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Knowing which Marketing efforts are generating the most qualified opportunities is instrumental in determining which programs to continue and which to replace.  This is the idea behind the concepts of attribution and mix modelling

The purpose of these models is to identify invest which touch points and channel tactics are both more effective and more efficient at surfacing opportunities most likely to convert into customers. Some organizations may not be quite ready to take on model development.  We’ve been asked what are some simple ways to can identify the sources of opportunities. 

A Blast from the Past

We took a step back, a step back in time. A time before we had all of the data capabilities that exist today.  Back then, we still needed to know which channels and touch points were working and which ones we should discard.  For those of you wanting to embark on a simpler path to attribution you can apply a “tried and proven advertising techniques”  to your modern marketing channels and touch points.  This technique employs the concept of unique codes.  The premise of the concept is to assign a unique code to each touch and channel so every opportunity and ultimately each sales can be identified according to its original source.

Employ Attribution Coding Techniques

Employ Attribution Coding Techniques

Three ways to make every opportunity identifiable

The value of looking beyond the first or last click to develop your attribution model is that you gain insight into your customers full journey.  To be able to answer questions such as:

  • What channels facilitated initial discovery?
  • What content initiated engagement?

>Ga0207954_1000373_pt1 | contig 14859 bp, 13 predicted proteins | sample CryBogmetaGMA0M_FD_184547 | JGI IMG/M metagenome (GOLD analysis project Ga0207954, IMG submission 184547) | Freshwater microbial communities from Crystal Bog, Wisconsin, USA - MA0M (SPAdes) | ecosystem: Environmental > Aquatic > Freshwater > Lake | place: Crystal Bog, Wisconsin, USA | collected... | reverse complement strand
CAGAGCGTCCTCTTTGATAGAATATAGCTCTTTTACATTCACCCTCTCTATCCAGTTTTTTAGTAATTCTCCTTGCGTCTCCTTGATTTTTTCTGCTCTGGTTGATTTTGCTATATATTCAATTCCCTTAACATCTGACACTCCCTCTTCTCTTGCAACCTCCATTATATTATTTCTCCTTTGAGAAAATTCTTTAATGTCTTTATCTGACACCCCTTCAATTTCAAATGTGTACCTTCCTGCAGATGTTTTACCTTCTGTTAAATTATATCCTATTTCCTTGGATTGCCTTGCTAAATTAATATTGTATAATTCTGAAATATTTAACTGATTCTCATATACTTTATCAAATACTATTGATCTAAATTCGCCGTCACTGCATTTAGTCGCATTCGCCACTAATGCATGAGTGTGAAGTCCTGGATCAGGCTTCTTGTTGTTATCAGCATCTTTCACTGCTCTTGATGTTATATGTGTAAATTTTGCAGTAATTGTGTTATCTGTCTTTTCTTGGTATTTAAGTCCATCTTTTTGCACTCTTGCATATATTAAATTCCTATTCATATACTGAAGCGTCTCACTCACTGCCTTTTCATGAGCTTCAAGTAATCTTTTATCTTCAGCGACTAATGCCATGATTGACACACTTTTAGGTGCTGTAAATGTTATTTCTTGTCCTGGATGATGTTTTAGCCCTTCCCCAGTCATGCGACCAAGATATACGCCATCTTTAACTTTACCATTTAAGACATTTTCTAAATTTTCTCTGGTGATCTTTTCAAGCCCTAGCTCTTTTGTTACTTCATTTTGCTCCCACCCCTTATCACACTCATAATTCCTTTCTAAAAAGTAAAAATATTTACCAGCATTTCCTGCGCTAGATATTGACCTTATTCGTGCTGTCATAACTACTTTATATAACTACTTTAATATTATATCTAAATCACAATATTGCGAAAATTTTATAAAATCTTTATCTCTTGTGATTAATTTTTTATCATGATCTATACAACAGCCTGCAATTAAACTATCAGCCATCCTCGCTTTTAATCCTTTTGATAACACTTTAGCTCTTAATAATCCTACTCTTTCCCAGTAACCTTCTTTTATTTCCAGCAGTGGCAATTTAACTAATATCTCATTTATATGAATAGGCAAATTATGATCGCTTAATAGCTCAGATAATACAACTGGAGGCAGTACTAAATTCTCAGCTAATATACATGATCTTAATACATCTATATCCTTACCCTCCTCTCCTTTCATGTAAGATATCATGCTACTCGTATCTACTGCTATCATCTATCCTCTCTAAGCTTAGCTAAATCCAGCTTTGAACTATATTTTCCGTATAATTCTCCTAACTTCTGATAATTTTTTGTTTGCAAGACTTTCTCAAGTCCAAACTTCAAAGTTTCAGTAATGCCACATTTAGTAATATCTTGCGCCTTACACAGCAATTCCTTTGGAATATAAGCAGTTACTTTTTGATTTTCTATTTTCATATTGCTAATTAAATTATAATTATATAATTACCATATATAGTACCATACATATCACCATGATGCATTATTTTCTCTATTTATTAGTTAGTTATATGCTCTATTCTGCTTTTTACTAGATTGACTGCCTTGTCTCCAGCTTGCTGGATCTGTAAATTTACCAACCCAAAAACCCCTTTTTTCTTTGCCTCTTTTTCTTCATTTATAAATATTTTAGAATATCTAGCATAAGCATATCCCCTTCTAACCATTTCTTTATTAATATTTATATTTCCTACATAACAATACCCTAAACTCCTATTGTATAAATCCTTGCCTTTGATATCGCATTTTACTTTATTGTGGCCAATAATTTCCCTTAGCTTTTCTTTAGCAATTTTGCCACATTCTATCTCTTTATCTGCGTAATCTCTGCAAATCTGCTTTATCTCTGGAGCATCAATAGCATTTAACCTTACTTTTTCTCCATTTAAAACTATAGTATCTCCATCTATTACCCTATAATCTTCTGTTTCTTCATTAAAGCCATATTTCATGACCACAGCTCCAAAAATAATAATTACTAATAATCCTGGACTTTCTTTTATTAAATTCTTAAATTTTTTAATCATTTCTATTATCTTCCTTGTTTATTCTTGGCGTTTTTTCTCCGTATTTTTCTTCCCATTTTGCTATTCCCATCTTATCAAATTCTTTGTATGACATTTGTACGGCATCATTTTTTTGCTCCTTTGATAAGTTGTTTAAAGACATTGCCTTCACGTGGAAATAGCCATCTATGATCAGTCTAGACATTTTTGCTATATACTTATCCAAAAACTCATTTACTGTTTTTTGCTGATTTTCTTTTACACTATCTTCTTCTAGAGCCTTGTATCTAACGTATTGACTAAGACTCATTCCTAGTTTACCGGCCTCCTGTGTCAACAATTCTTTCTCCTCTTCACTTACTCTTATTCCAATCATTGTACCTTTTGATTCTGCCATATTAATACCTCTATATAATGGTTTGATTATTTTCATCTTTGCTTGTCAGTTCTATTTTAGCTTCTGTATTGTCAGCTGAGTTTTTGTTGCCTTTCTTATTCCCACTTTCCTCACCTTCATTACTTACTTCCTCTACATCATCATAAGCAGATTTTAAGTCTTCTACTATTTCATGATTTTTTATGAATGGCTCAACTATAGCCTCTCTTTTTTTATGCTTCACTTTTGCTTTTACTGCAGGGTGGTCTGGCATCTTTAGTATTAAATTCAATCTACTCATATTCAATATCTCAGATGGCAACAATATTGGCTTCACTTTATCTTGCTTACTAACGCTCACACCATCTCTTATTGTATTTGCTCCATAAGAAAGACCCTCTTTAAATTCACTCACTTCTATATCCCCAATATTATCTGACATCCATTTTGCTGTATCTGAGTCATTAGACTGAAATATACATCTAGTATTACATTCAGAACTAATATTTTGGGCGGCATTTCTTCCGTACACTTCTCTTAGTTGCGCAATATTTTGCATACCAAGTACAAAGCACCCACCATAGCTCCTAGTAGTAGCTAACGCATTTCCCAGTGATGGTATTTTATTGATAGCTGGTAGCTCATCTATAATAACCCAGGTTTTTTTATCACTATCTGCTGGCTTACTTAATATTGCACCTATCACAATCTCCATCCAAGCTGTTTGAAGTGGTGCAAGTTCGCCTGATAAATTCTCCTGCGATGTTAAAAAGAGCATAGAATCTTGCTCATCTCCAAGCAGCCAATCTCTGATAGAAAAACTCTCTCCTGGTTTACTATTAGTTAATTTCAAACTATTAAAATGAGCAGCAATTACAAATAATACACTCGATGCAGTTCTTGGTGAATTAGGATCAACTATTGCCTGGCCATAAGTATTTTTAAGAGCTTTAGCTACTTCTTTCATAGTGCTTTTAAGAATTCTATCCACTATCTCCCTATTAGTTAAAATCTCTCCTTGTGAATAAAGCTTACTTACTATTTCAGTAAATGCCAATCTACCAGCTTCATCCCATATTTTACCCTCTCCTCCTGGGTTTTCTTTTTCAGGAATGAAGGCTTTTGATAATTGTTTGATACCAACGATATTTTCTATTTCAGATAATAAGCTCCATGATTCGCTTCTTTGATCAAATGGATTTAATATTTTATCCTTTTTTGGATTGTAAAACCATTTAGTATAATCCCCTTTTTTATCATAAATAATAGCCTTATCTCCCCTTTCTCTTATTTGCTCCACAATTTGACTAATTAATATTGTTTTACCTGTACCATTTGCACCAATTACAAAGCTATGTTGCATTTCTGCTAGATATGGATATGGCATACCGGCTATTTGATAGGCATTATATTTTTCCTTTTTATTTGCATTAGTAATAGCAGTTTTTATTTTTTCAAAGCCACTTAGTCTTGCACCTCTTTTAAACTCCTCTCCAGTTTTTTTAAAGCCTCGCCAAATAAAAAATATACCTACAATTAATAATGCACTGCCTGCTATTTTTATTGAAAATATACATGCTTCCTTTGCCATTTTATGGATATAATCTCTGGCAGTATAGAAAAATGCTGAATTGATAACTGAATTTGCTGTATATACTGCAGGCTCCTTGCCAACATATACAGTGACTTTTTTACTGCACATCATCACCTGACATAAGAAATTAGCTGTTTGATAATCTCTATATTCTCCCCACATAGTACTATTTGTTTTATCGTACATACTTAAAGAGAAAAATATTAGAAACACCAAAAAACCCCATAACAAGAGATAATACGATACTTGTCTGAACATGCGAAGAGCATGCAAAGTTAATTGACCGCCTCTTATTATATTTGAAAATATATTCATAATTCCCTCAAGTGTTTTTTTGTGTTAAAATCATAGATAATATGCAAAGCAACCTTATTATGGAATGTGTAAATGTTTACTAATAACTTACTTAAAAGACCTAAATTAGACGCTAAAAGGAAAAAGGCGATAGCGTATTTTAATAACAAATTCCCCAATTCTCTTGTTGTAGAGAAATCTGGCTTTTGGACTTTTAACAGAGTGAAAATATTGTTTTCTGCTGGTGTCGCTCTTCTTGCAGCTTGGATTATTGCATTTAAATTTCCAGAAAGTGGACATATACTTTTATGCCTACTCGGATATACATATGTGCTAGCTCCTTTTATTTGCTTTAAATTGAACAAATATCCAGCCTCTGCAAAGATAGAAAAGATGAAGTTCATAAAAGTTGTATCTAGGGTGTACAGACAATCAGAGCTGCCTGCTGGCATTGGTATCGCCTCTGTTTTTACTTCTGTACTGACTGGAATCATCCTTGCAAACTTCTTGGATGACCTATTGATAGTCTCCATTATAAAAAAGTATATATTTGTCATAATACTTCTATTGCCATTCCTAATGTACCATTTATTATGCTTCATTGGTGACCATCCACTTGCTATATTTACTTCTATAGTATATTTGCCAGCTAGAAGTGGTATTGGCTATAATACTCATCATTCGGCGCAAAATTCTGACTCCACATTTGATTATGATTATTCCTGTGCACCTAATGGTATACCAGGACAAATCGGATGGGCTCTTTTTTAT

• What touches next stage behavior?

If you’re in pursuit of answers to these types of questions  here are three methods to consider:

1. Use key codes. Key codes have been a mainstay technique in print advertising and direct mail. When you run multiple campaigns or using multiple communication vehicles, it can be hard to track responses. Same for the world of digital.  Here’s how to use it. Include a different key code in each of the response mechanisms. In this way you’ll be able to more easily track which vehicles are producing the best results. Your landing pages offers from your monthly newsletter email campaigns can have a code (page/offerxnews1) while another email  with the same offer would go to an identical page that has a  different code (page/offerxemail1).  These codes would appear in the hyperlink so when responses were generated, you could immediately determine the source of each lead. This same mechanism can be incorporated into the bounce-back mechanisms of direct mail, such as the order form or response card.

2. Use a unique 800-number or URL. It’s a good idea to acquire several toll-free numbers for use in different aspects of your marketing program. For example, you might track the results of a direct-response campaign by using a unique, memorable toll-free number — and use a different number to track the opportunities from a concurrent print or broadcast campaign. For larger campaigns, inbound call centers can provide reports showing the number of calls to each toll-free number, including the percentage and number of calls from every state and by time of day. Another way to track responses from offline campaigns is to provide unique URLs. By taking advantage of “”domain parking and pointing,”” you can have multiple versions of your domain name or different URLs that all point to a designated landing page on your Web site. For instance, respondents to an outdoor ad campaign might type in a simple URL that’s easy to remember, such as “”greatwine.com,”” and then be instantly forwarded to your primary site. Your Web logs would reveal the number of responses that came to each URL.

3. Use the ?. The last idea for measure responses to an individual ad or e-mail is to track visits to your Web pages by including a “”?”” after the URL, plus your code. For example, instead of using “”domainname.com,”” your coded link might be “”domainname.com?A.”” This will in no way alter the landing page, and it will show up in your log files. Another alternative would be to create multiple copies of your landing page – similar to idea 1–each with a different file name–then link from your e-mail solicitations or online ads to specific landing pages.

These three ideas taken from the time capsule might spark some other creative approach.  Let us know if you have some additional suggestions to share in the comments section.

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